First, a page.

Thoroughly Thursday - the "Spring Break" Edition


Welcome back to Thoroughly Thursday, the Spring Break edition. As you may have guessed from this week's title, my daughters are off from school this week. We took off on Easter for a road trip to the Bay Area. As my oldest is now looking at colleges, we checked out Stanford, UC Berkeley and UC Santa Cruz in an unhinged drive-tour-drive-tour-collapse mania. We've been doing various college tours for a couple months, and I'm beginning to respond to every place with an "it's the same, but different" mentality. When my daughter was tiny, I wanted her to go to a prestigious college (eventually, not as a toddler). Now that she is 16, I just want her to go to the school where she'll be happy (and doesn't cost a fortune). 

What I'm Reading - All the Personal Finance You Need in a Handful of Sentences
As it is close to Tax Time, I'm thinking a lot about $$'s lately. I have read dozens of personal finance books over the years. I do have a few favorites (Richest Man in Babylon (pdf), Rich Dad, Poor Dad, The Millionaire Next Door, and The Total Money Makeover to name a few), but most books are often 300 pages largely summed up with "wow! Life is great when you're rich and not drowning in debt". This week though, I checked out what I thought might be one of the last personal finance books I'll read. The Index Card is a short book that that explains the handful of key steps for successful money management for 98% of working Americans. That being said, if you one of the lucky few with millions that need proper investing, I do suggest you talk to Gary or Tom. They're both really good guys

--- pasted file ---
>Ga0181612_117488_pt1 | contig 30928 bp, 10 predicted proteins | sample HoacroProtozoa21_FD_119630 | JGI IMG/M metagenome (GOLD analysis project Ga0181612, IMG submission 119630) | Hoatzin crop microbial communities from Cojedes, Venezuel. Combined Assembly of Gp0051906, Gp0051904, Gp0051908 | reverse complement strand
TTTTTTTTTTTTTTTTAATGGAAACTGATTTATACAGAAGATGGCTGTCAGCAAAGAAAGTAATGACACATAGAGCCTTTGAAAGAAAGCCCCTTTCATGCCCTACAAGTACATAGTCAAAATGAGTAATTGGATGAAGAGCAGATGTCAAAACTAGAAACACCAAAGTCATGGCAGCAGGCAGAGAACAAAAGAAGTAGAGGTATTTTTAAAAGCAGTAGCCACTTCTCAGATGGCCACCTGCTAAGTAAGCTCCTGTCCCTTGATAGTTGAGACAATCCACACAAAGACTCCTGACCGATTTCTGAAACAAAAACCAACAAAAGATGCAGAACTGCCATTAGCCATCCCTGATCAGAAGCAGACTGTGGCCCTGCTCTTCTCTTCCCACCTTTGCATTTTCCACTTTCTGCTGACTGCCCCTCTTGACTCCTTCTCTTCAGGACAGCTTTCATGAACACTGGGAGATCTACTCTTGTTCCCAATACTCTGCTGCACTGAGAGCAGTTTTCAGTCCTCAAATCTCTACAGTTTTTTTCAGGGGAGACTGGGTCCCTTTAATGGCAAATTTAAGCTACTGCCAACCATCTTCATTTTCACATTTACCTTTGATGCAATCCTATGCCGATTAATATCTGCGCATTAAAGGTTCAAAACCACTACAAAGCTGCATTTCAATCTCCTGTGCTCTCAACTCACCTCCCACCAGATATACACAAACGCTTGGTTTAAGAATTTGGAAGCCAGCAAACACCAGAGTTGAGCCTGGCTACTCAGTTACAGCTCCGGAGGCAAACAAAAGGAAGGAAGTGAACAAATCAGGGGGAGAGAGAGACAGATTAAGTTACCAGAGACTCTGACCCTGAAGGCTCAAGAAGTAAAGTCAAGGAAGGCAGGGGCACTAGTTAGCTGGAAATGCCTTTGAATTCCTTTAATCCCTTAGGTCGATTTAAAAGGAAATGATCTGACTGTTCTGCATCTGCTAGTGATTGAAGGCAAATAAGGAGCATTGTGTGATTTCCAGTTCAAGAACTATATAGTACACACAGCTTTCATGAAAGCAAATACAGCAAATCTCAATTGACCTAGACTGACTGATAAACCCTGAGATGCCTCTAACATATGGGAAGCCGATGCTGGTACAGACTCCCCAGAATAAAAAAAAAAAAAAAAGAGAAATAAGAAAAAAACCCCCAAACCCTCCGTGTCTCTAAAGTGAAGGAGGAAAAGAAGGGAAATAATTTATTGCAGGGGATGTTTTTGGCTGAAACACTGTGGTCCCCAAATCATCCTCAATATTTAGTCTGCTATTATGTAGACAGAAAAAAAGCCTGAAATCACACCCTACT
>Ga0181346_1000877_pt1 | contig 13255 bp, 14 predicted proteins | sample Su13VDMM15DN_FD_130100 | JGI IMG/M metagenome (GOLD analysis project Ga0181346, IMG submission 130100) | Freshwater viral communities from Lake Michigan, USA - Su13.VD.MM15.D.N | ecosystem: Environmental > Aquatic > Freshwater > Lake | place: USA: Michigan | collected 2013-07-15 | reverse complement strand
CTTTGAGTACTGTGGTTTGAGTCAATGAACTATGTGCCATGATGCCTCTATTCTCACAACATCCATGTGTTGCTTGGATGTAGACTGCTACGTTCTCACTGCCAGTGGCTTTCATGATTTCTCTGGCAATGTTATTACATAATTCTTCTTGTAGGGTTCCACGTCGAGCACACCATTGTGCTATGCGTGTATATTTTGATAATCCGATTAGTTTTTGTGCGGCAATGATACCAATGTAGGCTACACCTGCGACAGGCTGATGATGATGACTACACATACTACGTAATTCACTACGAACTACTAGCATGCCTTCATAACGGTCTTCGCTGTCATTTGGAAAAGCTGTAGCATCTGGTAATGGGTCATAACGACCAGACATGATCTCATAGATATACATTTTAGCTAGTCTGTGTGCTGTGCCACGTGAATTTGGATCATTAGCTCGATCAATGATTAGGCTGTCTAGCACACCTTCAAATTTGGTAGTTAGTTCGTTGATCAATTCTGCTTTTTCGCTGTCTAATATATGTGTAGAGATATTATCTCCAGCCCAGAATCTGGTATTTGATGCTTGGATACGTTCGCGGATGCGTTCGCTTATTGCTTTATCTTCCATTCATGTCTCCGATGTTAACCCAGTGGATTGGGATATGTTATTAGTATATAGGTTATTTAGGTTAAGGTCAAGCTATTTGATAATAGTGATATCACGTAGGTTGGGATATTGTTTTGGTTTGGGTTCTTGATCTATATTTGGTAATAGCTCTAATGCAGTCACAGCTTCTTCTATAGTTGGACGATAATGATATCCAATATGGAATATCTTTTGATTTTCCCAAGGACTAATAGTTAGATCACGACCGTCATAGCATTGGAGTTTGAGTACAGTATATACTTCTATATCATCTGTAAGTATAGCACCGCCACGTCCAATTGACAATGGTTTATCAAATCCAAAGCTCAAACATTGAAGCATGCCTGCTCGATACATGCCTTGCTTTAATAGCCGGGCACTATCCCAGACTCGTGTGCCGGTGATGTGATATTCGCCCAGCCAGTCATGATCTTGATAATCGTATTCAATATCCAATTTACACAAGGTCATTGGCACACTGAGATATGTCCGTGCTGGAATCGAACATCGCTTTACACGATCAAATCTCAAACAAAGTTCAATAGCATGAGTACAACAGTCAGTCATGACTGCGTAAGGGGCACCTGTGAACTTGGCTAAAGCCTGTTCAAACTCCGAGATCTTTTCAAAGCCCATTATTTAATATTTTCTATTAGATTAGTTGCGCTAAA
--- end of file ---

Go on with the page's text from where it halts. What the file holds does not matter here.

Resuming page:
What I'm Learning - The Interwhat? And it's All Over Me?
Way back in the days before TT, I was a young college biology student. In school we learned that "organs" were distinct parts of your inside that were preferably differently colored and could be held aloft above the prone body of your enemy (or your plastic anatomy dummy) during lab class. Then it was suddenly agreed that the nervous system was an "organ", and later, that your skin is actually the biggest one (I know, right?). Well, now we've got the interstitium, which was assumed to be connective tissue but is rather a continuous network of cells and proteins that hold your organs and muscles in place, kind of like Spanx, under your skin. This, of course, means Hollywood will have to remake Hellraiser and (I guess) college textbooks

What I'm Doing (for Work) - The Business Benefits of Being Only Mobile
During our Spring Break/college tour road trip, I decided not to bring my (usually) ever-present laptop. I decided to just use my smartphone and a Bluetooth keyboard for all my work, filming, and writing projects. A few years ago, trying to work on a mobile device for anything other than a badly worded text (LOL BRB) felt like some terrible torture thought up by nerds. Miraculously, I didn't break my phone in a Bluetooth-pairing tear-filled meltdown or just surf cat videos all day. I found that I was actually more efficient with most of my work since I wasn't tempted to multitask (which I do constantly on my laptop). I can't do everything on my phone (like this newsletter), but I'm becoming more confident in leaving my laptop (aka security blanket) at home when I go on long trips (like to the grocery store). 

What I'm Thinking About - I'm Not Sure This Room Conveys the Impression You're Going For
I've been thinking a lot about this photo for the last couple days. I will say that I was disappointed in the lack of snacks but the chairs were comfortable enough for napping


All the best, and remember, tomorrow is Friday. :)

Scott Moe

P.S. If you like this email, send it to a friend. They can sign up here

P.P.S. Don't forget, next week I'll be at ISC West. Email me if you want to meet up somewhere in Vegas